Surprise! John Dean, Da Man, is predicting an October Surprise.
There are several things to like about Dean’s columns.
Dean previously described the classification system invented by James David Barber for his book The Presidential Character: Predicting Performance in the White House. Originally published in 1972, it’s been updated four times and republished.
While no system is infallible, and typologies have their weaknesses, Barber’s prophetic results have proven extraordinary, for he has been uncannily prescient with his method. He takes five common elements — character, worldview, style, power situations, and climate of expectations — and using these elements he has assembled clusters of presidents since Theodore Roosevelt within which he finds a number of repeating baseline characteristics.
Barber proposes two scales for measuring Presidents:
Thus Barber suggests Presidents can be seen as active/positive (FDR), active/negative (Nixon), passive/positive (Reagan), and passive/negative (Jefferson).
It’s not hard to see where W fits: like Woodrow Wilson, Herbert Hoover, Lyndon Johnson, and Richard Nixon, he’s active/negative.
Active/negative[s] evaluate themselves “with respect to virtue.” They view their actions (if not the world) as being good or bad. Their “perfectionistic conscience” provides no room for growth through experience, for they expect themselves to be good at all they undertake. Their ethics result in “denial of self-gratification,” for these men see themselves as self-sacrificing rather than self-rewarding. They are “concerned with controlling [their] aggression … reining in [their] anger.”
These presidents are capable of generating “tremendous energies for political domination.” They are also uniquely stubborn men, who become more rigid and inflexible as they proceed, for they become caught up in their own self-righteousness. And as Barber says, they mask their decisions not to budge, their rigidity, in whatever rhetoric is necessary, so that they can ride the tiger to the end. They also are our most secretive presidents.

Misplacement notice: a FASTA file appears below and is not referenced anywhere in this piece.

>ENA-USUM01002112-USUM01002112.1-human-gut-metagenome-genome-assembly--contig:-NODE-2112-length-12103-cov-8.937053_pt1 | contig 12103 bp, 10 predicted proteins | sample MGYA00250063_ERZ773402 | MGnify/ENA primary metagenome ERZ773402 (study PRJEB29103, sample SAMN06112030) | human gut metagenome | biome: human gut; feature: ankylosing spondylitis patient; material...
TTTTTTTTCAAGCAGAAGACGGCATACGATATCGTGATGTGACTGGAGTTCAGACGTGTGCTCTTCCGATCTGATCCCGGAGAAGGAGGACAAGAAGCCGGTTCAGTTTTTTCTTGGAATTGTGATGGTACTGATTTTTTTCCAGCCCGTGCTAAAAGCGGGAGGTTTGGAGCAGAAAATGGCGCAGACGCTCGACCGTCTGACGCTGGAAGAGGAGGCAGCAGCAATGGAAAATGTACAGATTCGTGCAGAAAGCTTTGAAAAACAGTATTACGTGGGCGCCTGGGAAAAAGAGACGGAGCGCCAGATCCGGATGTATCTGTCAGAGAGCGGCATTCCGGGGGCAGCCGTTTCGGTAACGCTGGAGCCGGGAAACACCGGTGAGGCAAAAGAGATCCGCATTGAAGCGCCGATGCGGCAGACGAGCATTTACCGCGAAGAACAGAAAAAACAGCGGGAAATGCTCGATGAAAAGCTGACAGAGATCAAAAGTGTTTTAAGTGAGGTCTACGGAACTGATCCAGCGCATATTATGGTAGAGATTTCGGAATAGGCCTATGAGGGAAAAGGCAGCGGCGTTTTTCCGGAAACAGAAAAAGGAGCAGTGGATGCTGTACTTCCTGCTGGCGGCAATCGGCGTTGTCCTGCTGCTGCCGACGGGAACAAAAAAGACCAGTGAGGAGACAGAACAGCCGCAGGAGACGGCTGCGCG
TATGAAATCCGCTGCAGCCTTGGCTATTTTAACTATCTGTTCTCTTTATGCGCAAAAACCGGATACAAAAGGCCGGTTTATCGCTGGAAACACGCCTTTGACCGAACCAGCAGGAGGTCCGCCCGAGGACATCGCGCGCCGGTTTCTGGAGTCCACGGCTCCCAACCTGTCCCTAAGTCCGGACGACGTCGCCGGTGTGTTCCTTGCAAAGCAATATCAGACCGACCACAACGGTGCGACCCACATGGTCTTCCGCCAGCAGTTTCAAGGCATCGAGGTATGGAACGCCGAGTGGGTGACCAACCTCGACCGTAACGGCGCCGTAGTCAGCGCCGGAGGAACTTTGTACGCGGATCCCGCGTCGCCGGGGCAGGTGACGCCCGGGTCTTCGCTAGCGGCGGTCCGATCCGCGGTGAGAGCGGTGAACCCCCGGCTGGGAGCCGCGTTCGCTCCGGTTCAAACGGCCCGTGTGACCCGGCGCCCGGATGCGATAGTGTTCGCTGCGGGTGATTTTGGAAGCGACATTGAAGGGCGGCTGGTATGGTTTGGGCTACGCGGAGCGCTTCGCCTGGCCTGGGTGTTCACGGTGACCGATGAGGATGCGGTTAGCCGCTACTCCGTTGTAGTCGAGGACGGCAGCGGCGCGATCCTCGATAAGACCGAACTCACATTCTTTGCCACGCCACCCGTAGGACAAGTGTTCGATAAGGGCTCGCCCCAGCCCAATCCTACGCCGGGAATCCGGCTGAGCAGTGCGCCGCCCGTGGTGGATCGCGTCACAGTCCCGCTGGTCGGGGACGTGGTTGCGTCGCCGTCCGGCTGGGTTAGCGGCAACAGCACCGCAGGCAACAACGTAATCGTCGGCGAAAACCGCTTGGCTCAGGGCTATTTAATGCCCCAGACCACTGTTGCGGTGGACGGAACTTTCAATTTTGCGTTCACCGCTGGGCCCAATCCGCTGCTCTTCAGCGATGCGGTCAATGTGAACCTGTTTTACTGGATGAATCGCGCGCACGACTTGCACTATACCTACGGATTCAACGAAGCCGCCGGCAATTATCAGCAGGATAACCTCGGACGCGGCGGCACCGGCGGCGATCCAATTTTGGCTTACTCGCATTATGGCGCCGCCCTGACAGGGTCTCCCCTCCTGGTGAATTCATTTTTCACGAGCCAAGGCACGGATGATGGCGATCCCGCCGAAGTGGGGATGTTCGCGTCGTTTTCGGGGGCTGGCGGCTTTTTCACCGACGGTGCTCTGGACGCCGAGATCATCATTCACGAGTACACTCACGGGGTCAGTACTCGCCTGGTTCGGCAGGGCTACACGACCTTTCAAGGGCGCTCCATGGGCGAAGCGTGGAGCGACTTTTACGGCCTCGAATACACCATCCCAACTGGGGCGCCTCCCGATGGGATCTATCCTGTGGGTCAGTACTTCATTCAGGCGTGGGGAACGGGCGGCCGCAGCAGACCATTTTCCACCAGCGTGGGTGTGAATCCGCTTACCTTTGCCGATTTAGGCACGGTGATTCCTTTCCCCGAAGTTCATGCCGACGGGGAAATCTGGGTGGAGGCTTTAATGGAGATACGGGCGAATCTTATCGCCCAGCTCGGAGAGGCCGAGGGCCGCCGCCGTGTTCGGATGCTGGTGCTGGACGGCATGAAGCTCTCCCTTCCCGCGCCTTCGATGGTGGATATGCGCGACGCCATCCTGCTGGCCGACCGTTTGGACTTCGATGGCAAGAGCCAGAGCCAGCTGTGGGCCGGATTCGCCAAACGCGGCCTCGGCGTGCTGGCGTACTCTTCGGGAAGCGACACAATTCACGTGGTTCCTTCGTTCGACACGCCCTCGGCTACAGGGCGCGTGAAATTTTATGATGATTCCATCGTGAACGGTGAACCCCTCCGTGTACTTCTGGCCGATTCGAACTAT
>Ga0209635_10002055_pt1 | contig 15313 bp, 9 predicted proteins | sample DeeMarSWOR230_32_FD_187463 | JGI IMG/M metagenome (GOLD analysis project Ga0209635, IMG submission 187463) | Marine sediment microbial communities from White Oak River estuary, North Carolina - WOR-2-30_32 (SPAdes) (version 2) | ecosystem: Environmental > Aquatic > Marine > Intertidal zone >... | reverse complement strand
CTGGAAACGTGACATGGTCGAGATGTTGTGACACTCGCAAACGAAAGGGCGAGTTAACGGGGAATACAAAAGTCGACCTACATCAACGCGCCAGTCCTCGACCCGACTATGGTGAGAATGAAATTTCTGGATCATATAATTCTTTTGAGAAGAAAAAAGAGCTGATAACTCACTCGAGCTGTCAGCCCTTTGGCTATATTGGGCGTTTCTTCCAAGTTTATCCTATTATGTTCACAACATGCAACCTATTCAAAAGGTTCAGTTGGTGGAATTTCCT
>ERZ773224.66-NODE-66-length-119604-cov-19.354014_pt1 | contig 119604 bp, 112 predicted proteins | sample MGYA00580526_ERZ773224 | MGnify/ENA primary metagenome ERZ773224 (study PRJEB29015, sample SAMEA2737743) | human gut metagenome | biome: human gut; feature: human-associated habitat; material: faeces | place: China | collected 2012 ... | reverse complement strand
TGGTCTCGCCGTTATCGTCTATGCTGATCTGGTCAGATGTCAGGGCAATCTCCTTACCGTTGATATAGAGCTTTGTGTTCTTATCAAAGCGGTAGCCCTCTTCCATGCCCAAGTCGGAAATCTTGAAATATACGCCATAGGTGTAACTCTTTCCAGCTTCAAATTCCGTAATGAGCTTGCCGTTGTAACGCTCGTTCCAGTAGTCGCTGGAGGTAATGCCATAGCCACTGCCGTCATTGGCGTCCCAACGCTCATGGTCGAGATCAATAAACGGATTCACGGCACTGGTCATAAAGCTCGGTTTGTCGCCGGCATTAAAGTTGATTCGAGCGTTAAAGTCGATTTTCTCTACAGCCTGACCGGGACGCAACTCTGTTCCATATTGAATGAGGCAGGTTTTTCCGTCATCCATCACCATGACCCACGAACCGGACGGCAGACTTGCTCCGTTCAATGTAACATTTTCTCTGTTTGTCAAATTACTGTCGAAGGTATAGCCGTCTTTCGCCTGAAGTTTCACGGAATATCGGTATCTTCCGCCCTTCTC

And how does it usually work out for the active/negative Presidents?
Wilson rode his unpopular League of Nations proposal to his ruin; Hoover refused to let the federal government intervene to prevent or lessen a fiscal depression; Johnson escalated U.S. involvement in Vietnam while misleading Americans (thereby making himself unelectable); and Nixon went down with his bogus defense of Watergate.
Which doesn’t bode well for W.
George Bush has misled America into a preemptive war in Iraq; he is using terrorism to claim that as Commander-in-Chief, he is above the law; and he refuses to acknowledge that American law prohibits torturing our enemies and warrantlessly wiretapping Americans.
Americans, increasingly, are not buying his justifications for any of these positions. Yet Bush has made no effort to persuade them that his actions are sound, prudent or productive; rather, he takes offense when anyone questions his unilateral powers. He responds as if personally insulted.
And this may be his only option: With Bush’s limited rhetorical skills, it would be all but impossible for him to persuade any others than his most loyal supporters of his positions. His single salient virtue — as a campaigner — was the ability to stay on-message. He effectively (though inaccurately) portrayed both Al Gore and John Kerry as wafflers, whereas he found consistency in (over)simplifying the issues. But now, he cannot absorb the fact that his message is not one Americans want to hear — that he is being questioned, severely, and that staying on-message will be his downfall.
You see what I mean, it’s hard to stop quoting him. But the point of the current article is this:
If there is no “October Surprise,” I would be shocked. And if it is not a high-risk undertaking, it would be a first. Without such a gambit, and the public always falls for them, Bush is going to lose control of Congress. Should that happen, his presidency will have effectively ended, and he will spend the last two years of it defending all the mistakes he has made during the first six, and covering up the errors of his ways.
And then there’s the possibility of a terrorist attack.